Brunei, Indonesia and Malaysia come together to save Borneo forests

Last Updated: Saturday 04 July 2015

brunei, Indonesia and Malaysia recently signed a pact to protect the biodiversity-rich Borneo forests, which spans the three countries. Signed in Bali, the declaration moots measures for conservation of nearly 22 million hectares (ha) of the equatorial rainforest, which faces threats from the growing palm oil industry in the region.

The 'Heart of Borneo Conservation Initiative' mandates sustainable management of the forests--home to 13 primate species, including the endangered orangutan, 150 reptile species, over 350 bird species, and around 15,000 plant species. The declaration has already found many supporters; the us has pledged to offer us$100,000 to help advance the initiative.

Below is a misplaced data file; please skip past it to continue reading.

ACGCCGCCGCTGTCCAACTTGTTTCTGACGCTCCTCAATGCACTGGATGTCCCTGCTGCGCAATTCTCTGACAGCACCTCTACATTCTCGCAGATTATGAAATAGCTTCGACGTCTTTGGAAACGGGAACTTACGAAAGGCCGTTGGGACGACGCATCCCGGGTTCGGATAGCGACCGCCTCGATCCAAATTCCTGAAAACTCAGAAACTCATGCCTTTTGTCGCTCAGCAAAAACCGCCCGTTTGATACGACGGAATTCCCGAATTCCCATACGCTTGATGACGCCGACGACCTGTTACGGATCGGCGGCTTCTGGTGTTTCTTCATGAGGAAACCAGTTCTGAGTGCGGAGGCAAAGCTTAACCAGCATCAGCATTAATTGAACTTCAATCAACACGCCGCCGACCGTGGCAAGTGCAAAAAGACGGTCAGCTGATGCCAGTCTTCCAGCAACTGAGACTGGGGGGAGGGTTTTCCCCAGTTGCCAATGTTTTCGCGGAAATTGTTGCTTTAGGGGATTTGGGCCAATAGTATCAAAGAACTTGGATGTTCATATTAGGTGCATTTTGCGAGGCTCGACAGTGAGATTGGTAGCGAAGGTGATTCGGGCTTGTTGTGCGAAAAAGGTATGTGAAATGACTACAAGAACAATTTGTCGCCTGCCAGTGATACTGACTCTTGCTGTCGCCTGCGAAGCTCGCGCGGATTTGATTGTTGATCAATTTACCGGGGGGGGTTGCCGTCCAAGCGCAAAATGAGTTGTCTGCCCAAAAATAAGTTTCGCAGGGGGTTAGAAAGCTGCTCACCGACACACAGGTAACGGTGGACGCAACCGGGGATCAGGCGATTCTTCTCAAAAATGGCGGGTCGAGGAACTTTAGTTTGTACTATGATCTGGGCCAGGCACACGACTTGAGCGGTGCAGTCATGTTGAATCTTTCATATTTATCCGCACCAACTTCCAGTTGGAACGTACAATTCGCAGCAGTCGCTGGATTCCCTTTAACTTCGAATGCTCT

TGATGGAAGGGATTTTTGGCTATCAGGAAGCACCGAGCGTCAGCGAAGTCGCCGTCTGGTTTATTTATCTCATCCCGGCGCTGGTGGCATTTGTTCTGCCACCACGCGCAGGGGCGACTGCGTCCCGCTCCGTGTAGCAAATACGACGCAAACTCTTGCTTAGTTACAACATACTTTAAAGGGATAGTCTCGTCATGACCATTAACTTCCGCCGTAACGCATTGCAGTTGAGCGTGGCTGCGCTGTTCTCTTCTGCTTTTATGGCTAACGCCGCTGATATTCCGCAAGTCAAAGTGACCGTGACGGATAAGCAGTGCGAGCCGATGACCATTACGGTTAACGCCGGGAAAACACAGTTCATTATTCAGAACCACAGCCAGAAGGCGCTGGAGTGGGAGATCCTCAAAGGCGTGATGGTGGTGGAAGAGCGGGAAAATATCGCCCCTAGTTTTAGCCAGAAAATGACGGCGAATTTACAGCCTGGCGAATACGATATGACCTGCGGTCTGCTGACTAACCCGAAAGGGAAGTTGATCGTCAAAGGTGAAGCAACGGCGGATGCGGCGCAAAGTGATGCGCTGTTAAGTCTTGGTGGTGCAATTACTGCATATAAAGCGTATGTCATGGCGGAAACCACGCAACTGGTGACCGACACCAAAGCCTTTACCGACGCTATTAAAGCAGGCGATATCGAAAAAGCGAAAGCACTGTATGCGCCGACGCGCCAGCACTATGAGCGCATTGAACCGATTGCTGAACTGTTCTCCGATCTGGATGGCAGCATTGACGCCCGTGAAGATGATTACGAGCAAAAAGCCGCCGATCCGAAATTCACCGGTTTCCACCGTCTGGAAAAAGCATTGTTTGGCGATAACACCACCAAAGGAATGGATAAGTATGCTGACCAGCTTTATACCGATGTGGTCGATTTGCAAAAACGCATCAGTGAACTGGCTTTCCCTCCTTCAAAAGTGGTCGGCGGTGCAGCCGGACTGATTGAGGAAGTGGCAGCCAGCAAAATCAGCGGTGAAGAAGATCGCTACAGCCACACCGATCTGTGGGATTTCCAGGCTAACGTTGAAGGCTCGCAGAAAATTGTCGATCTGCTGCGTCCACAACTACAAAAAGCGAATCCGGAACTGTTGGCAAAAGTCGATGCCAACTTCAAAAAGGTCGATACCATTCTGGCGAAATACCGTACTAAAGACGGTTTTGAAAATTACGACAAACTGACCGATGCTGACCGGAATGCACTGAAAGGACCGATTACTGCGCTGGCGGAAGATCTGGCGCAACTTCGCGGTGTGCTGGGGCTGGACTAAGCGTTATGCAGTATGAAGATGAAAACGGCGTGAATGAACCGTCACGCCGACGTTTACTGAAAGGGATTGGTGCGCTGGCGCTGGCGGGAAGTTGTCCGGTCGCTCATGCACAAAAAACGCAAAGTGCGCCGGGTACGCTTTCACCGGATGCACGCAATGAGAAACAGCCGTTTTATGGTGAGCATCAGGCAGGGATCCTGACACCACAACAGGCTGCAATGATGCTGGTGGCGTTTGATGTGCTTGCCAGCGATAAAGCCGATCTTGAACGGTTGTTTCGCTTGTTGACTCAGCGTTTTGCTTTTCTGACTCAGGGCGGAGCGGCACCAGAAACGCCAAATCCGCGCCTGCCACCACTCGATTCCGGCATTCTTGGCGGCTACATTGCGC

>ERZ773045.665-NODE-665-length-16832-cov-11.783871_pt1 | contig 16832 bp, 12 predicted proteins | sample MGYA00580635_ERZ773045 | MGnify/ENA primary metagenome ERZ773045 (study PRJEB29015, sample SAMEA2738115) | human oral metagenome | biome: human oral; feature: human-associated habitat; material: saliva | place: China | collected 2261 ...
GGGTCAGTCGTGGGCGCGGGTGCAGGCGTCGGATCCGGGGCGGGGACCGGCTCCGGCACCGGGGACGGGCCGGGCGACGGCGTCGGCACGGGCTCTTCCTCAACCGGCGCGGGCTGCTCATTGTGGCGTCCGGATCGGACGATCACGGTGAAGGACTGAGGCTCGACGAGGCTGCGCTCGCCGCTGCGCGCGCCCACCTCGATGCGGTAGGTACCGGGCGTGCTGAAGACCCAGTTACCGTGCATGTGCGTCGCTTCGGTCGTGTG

The pact also rejects a Chinese plan on large-scale palm oil production that risks 1.8 million ha of forestland in the area. wwf had recently warned that the plant would ruin upland forests, wildlife and endanger indigenous people of Borneo. Earlier, a report by Friends of the Earth, a uk-based organisation, had linked palm oil demands with the extinction of orangutans. The report had called for urgent intervention and cautioned that the palm oil trade would otherwise kill off Asia's only great ape by 2017.

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